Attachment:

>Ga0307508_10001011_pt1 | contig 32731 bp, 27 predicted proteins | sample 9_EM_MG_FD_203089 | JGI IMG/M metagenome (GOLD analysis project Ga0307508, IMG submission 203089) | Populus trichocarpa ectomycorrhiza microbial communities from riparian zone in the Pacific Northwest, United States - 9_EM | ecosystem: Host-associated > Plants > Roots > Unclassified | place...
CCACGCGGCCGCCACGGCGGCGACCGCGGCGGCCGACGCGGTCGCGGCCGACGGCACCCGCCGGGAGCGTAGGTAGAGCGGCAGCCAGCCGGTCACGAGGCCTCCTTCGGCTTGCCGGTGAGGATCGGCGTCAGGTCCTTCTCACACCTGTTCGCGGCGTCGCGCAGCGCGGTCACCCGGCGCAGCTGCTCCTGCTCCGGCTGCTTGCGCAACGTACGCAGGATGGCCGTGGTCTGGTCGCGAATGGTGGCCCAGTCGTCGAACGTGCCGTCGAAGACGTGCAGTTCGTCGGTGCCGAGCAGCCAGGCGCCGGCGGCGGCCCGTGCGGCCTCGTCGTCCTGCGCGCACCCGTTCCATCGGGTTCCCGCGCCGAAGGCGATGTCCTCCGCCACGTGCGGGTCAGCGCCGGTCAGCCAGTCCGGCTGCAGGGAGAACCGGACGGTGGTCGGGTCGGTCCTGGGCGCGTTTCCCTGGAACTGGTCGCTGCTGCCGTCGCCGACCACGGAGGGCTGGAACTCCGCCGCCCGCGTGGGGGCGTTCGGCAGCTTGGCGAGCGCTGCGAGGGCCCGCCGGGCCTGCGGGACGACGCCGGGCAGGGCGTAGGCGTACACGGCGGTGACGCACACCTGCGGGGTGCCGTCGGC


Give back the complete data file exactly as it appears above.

>Ga0307508_10001011_pt1 | contig 32731 bp, 27 predicted proteins | sample 9_EM_MG_FD_203089 | JGI IMG/M metagenome (GOLD analysis project Ga0307508, IMG submission 203089) | Populus trichocarpa ectomycorrhiza microbial communities from riparian zone in the Pacific Northwest, United States - 9_EM | ecosystem: Host-associated > Plants > Roots > Unclassified | place...
CCACGCGGCCGCCACGGCGGCGACCGCGGCGGCCGACGCGGTCGCGGCCGACGGCACCCGCCGGGAGCGTAGGTAGAGCGGCAGCCAGCCGGTCACGAGGCCTCCTTCGGCTTGCCGGTGAGGATCGGCGTCAGGTCCTTCTCACACCTGTTCGCGGCGTCGCGCAGCGCGGTCACCCGGCGCAGCTGCTCCTGCTCCGGCTGCTTGCGCAACGTACGCAGGATGGCCGTGGTCTGGTCGCGAATGGTGGCCCAGTCGTCGAACGTGCCGTCGAAGACGTGCAGTTCGTCGGTGCCGAGCAGCCAGGCGCCGGCGGCGGCCCGTGCGGCCTCGTCGTCCTGCGCGCACCCGTTCCATCGGGTTCCCGCGCCGAAGGCGATGTCCTCCGCCACGTGCGGGTCAGCGCCGGTCAGCCAGTCCGGCTGCAGGGAGAACCGGACGGTGGTCGGGTCGGTCCTGGGCGCGTTTCCCTGGAACTGGTCGCTGCTGCCGTCGCCGACCACGGAGGGCTGGAACTCCGCCGCCCGCGTGGGGGCGTTCGGCAGCTTGGCGAGCGCTGCGAGGGCCCGCCGGGCCTGCGGGACGACGCCGGGCAGGGCGTAGGCGTACACGGCGGTGACGCACACCTGCGGGGTGCCGTCGGC